I’ve been doing a lot of thinking lately about self-love and what it means to be your own best friend. How many of you would say you smile when you see your own face in the mirror because that’s what you do when you’re greeting a friend? Because you are pleased to be you?
Not many, I suspect. And that’s a shame. Because there is only one person that you will truly spend every moment of every day with, through good times and bad, for the entirety of your life, and that’s yourself.
Self-love isn’t about putting yourself above others, though; instead, it’s about each of us doing the work and taking some accountability for cherishing ourselves. Self-love means respecting and taking delight in your strengths and unique skills, appreciating your weaknesses and trying to grow or improve where appropriate, and loving your body for its power, health, and intricacy.
Sadly, for a variety of reasons, most of us go through our lives berating ourselves, hating our looks or our bodies, feeling shameful, ugly, unattractive, undesirable, or unloved. If you pay attention, you might notice that you say mean things to yourself that you would never DREAM of saying to a friend.
This is what we call negative self-talk.
And negative self-talk:
- decreases our self-esteem
- decreases our capacity to create positive change
- decreases our energy to go after our dreams
- decreases our ability to believe in our own possibilities and potential successes, and
- decreases our resilience to overcome failures, setbacks, and unforeseen bumps in the road.
And what’s worse, this kind of negative self-talk is reinforcing. The more you let it run wild, the more it will run wild. The brain creates pathways for efficiency. The more you think a certain kind of thought, the easier it becomes to think that thought again in the future, and the faster your brain knows to jump down that pathway.
In the beginning, retraining your brain to counter negative self-talk and to cultivate self-love can seem like really hard work, and it is – you are literally carving out new brain pathways and creating new default behaviours. That ain’t easy.
But the reason I think it’s worth the work is is that I’ve become increasingly convinced that self-love is THE KEY TO IT ALL.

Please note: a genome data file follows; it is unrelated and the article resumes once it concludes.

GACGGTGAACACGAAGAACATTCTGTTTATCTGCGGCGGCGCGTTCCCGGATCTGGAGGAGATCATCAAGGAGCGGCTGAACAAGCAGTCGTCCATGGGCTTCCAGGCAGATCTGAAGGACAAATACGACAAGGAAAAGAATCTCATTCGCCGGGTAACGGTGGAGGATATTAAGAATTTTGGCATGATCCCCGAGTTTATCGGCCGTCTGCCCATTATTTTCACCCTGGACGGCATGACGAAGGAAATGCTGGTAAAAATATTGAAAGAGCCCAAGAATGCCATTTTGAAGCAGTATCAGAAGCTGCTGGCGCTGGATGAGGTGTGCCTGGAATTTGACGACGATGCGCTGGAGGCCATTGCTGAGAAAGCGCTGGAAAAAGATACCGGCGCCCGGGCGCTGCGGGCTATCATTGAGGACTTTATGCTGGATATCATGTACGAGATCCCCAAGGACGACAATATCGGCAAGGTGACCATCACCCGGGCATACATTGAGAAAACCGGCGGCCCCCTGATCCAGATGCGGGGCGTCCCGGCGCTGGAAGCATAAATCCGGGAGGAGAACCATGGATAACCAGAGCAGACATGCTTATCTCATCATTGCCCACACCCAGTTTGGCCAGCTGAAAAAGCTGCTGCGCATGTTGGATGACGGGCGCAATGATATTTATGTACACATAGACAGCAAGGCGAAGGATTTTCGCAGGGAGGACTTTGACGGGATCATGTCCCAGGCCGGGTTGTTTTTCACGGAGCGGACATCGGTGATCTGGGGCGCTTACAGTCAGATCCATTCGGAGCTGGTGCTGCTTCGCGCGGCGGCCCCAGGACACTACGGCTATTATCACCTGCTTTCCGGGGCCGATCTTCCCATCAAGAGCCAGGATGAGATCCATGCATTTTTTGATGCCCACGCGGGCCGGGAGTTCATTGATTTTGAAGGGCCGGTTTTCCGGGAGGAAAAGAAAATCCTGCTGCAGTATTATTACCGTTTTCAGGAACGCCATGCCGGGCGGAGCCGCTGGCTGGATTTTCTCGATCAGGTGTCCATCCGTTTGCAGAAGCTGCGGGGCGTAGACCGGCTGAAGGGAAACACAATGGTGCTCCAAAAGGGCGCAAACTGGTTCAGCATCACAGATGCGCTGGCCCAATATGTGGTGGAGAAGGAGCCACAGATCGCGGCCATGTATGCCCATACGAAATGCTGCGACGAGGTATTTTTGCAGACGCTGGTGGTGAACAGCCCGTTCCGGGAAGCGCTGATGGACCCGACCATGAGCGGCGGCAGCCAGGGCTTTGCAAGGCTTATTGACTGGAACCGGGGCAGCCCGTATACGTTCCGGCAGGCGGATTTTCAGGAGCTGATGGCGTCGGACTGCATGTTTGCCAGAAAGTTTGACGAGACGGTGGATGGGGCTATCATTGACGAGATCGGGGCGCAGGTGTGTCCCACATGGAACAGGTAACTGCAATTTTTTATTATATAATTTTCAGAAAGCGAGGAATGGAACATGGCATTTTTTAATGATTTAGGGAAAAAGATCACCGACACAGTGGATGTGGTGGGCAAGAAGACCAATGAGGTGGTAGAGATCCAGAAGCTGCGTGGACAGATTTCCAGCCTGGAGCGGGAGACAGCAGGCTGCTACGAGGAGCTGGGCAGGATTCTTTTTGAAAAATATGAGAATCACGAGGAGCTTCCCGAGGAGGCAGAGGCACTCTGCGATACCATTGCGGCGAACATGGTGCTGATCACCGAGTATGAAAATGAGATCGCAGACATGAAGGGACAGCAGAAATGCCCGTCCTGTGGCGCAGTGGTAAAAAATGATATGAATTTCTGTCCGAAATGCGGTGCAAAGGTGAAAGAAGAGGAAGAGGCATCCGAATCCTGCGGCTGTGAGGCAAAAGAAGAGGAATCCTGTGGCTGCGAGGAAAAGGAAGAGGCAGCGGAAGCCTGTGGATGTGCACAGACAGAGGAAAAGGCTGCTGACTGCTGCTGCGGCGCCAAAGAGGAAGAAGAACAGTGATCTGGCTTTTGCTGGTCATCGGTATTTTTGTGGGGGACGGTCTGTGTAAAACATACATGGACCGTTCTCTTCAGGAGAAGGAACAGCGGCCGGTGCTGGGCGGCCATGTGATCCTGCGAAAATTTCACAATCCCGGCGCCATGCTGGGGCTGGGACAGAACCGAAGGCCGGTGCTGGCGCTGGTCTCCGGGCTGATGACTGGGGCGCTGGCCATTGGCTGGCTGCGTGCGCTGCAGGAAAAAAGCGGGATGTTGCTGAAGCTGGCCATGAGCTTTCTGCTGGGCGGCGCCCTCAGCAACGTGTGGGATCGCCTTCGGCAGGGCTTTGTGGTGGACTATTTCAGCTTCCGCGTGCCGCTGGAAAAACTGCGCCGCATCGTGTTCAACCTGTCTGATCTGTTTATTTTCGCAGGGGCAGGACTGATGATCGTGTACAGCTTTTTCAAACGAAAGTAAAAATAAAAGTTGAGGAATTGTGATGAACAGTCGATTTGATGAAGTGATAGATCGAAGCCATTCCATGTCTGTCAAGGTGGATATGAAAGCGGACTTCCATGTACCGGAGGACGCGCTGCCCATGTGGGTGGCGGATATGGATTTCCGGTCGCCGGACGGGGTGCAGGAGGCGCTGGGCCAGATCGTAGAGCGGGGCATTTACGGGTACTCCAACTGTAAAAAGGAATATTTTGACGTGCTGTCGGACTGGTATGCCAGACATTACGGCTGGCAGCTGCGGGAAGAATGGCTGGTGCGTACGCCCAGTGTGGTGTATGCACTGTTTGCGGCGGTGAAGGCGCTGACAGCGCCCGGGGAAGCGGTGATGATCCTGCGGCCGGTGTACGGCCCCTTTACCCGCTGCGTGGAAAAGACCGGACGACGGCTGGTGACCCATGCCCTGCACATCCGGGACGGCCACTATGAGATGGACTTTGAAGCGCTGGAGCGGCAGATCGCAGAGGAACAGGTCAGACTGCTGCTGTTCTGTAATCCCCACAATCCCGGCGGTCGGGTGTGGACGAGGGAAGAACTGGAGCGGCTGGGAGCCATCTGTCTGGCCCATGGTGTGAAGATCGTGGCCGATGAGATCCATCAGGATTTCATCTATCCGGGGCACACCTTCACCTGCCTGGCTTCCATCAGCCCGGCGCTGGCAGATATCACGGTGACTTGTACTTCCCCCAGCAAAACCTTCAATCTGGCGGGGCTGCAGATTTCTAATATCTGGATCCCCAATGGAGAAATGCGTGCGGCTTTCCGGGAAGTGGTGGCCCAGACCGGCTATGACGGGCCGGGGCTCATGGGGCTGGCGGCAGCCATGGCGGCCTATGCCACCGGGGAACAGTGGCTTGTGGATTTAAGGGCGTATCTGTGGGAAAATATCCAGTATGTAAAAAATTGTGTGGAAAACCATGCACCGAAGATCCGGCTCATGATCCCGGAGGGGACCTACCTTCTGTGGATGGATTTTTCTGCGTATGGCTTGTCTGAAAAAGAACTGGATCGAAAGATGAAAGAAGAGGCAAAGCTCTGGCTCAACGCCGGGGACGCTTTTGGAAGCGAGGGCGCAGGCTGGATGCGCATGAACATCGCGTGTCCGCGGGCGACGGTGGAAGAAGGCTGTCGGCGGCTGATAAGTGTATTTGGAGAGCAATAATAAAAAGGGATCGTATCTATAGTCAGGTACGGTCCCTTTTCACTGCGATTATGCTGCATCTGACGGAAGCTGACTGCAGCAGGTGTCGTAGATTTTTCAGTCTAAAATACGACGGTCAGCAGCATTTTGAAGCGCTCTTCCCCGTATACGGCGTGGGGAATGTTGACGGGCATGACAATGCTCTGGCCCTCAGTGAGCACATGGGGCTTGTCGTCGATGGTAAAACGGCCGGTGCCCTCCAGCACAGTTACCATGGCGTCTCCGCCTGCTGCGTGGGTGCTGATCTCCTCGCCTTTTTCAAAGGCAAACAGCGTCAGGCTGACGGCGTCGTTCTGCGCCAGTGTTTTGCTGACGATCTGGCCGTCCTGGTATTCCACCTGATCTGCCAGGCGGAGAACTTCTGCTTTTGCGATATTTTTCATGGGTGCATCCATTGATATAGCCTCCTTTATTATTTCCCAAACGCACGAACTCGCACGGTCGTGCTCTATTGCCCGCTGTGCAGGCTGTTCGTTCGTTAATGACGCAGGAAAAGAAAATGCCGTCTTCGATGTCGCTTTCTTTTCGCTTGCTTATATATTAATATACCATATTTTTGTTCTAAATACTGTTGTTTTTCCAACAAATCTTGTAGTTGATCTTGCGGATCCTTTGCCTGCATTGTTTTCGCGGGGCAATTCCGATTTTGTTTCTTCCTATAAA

Imagine, for a moment, what your life would be like if the voice in your head (the one that is always talking – the Buddhists call it “monkey brain”) said the following to you:
- yes, you can achieve what you want
- yes, you can have your dreams
- yes, you are talented, unique, and marvellous
- yes, you have what it takes
- yes, you can recover from a setback or a failure
- yes, your body is beautiful and powerful
- yes, your self and your individuality are precious
- yes, you can do good in the world
If this was the voice in your ear, wouldn’t you feel happier, lighter, more joyful, and more powerful? You’d be unstoppable! So, how can you get started bringing more self-love into your life?
4 TIPS FOR CULTIVATING SELF-LOVE
1. Affirmations: these might work for you or they might not, but they are worth trying. Try repeating them in the morning when you wake up and at night before bed. Or, try repeating them every time you see yourself in the mirror, or, every time you observe yourself being critical. If you use a mirror, look yourself in the eye and repeat the phrases out loud. Enjoy it. Use different dramatic emphasis. Speak with meaning.
A few examples:
- I accept myself unconditionally right now.
- I am glowing, healthy, and strong
- I am beautiful just the way I am
- I am clever, competent, and capable, and I will find a way
- I am happy and loved
- I love who I have become
2. Self-love goes hand in hand with self-care. Eat well, exercise, and take time to do the things that make you feel most like you: reading, writing, walking, socializing, listening to music, painting, cooking, dancing, whatever. Create space for relaxation but also for positive energization. Take a bath. Go to bed early. Stay up late watching your favourite movie. Do more of what makes you feel good.
3. Gratitude lists. I love gratitude lists. If you want to cherish yourself, make a list about yourself. What do you like about you? Your taste in sofas? Your ability to make people laugh until their beverage comes out of their nose? Your diligence at work? How your favourite colour is periwinkle? Identify what makes you YOU, and then take a moment (or many) to feel grateful about it.
4. Admire your life for 5 minutes every day: Take 5 minutes every day to be present. That could mean meditating for 5 minutes, if that’s helpful to you, or simply taking 5 minutes in which you do your best to be quiet and still, and just look around at your world. Look at your home and admire it with fresh eyes. Look at your pets, your children, your spouse or partner, your flowerpot, the soup you just made, your computer screensaver, whatever. Take 5 minutes and deeply appreciate the unique life you have and how pivotal you are in it! Thank yourself for building this life and feel appreciation for what you have achieved, and what you can do.
© Backyard Owl